Re: etc-overrides-non-etc configuration file model [Re: RFC: OpenRC asInit System for Debian]
Don Armstrong wrote:
> On Thu, 10 May 2012, Uoti Urpala wrote:
> > I don't see how the following would make this comparison with rpm
> > relevant.
> This is debian-devel, and we're talking about configuration file
> handling in Debian, which makes ucf and dpkg relevant.
Yes, ucf and dpkg are relevant to the discussion. However, that doesn't
mean every remark about them would be.
> > Yes, you do need some tool improvements to be able to alert the user
> > about changes.
> Right. So for every package which does this, you have to check to see
> whether a configuration file in /etc has had it's corresponding
> non-etc configuration file changed, and then offer to merge them
dpkg does not currently offer merge functionality, so if you implement
that you're actually improving over what dpkg can do now. And I believe
supporting this should be a reasonably simple extension to ucf.
> Thus, when you fully implement etc-overrides-non-etc, you have to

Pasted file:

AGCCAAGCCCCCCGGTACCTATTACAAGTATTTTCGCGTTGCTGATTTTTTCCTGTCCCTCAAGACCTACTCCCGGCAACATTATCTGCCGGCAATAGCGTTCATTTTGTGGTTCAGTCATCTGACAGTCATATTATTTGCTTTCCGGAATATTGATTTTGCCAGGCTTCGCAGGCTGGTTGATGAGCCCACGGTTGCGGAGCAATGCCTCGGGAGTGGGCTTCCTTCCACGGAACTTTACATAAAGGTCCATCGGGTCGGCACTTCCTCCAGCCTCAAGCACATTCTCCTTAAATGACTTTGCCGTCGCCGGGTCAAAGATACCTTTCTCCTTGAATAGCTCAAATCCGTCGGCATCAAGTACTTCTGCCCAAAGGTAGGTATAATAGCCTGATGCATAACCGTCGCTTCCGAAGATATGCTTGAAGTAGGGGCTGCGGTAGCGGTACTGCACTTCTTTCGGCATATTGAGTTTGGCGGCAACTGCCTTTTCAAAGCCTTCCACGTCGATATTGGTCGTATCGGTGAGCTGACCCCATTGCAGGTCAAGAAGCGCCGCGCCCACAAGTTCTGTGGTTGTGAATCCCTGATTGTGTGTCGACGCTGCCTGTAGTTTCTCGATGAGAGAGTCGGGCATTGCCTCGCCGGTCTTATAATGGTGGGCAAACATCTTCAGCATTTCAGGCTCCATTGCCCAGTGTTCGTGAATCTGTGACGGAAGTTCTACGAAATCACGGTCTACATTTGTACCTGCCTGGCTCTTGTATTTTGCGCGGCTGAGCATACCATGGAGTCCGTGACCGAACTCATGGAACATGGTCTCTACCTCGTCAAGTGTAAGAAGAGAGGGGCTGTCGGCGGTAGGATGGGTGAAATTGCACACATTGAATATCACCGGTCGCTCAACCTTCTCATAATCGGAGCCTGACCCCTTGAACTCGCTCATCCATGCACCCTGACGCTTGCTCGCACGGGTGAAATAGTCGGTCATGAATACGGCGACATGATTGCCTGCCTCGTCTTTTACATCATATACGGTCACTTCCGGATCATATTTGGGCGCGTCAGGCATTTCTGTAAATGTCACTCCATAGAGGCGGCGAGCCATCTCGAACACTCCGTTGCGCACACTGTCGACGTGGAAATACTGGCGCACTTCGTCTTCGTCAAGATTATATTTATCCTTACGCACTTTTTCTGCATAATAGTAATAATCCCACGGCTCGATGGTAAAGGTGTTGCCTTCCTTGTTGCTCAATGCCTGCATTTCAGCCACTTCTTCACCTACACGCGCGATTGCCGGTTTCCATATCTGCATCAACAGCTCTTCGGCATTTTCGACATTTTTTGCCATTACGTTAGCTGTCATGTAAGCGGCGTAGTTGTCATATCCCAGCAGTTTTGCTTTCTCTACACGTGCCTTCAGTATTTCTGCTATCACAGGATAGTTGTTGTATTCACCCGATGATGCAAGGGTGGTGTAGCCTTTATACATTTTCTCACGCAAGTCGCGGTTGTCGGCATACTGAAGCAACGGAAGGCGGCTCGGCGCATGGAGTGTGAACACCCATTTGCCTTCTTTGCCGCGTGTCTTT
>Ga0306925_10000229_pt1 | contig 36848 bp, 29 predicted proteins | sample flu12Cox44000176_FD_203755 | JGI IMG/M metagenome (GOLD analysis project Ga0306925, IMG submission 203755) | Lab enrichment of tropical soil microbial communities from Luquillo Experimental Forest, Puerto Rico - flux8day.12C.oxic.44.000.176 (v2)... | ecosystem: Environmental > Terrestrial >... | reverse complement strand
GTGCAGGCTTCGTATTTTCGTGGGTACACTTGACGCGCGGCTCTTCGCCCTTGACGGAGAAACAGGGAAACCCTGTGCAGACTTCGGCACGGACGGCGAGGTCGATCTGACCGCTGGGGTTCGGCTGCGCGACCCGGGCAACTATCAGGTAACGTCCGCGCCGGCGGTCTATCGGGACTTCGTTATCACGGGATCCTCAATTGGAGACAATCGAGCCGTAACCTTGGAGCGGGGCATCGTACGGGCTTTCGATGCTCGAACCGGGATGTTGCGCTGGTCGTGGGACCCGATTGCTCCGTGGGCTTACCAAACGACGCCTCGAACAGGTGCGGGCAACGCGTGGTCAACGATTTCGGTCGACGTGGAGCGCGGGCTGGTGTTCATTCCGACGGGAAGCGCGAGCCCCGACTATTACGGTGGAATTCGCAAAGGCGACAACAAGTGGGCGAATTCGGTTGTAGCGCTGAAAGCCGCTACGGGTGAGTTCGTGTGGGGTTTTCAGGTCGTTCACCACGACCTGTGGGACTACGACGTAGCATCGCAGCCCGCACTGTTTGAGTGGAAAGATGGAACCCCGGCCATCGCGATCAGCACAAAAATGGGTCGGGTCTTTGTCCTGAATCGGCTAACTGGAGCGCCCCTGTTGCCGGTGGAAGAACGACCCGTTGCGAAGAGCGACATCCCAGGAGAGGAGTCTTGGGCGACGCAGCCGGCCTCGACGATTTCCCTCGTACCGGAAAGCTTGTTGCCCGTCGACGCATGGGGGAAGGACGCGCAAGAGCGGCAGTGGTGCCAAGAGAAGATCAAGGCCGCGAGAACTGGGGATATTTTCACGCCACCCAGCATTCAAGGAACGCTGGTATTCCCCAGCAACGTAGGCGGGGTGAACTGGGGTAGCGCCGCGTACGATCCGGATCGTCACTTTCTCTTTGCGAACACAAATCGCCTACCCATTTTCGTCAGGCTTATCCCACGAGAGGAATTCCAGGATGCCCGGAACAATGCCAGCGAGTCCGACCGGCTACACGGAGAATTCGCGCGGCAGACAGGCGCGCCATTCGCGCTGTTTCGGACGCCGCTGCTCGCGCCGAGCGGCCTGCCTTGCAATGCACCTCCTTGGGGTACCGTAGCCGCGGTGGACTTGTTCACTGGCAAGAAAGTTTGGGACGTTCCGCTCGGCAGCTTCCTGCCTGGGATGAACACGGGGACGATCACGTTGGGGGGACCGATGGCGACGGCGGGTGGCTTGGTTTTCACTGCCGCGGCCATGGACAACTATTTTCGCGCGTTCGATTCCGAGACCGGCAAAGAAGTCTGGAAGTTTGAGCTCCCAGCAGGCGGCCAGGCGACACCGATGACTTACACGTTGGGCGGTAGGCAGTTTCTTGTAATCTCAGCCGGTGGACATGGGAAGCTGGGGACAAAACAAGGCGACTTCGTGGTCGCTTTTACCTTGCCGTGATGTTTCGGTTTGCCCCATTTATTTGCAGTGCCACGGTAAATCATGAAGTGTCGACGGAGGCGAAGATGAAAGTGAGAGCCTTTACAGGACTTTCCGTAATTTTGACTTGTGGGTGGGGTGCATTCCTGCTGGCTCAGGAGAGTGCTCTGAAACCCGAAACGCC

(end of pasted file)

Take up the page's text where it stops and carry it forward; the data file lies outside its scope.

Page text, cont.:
> handle configuration files in non-etc *exactly* as if they were in etc
> to start with. [Lets not even start with trying to figure out how you
> would handle deleting a non-etc configuration file when there's a
> difference between a non-existent file and an empty one.]
If the application requires the deletion of a file under /lib to achieve
particular configuration semantics, I think that's clearly a broken
application. I don't see how such brokenness would be any more relevant
with etc-overrides-lib than without.
> So there's basically no advantage to etc-overrides-non-etc unless one
> hasn't bothered to implement proper configuration file handling.
Advantages I mentioned earlier would still be there:
It's easier to see what is local non-default configuration. Original
default file is always available in a known location (and very easy to
revert to, temporarily for testing or permanently). You can use
".include /lib/defaultsfile" then override some value, which in most
cases is more maintainable than the 3-way merging required by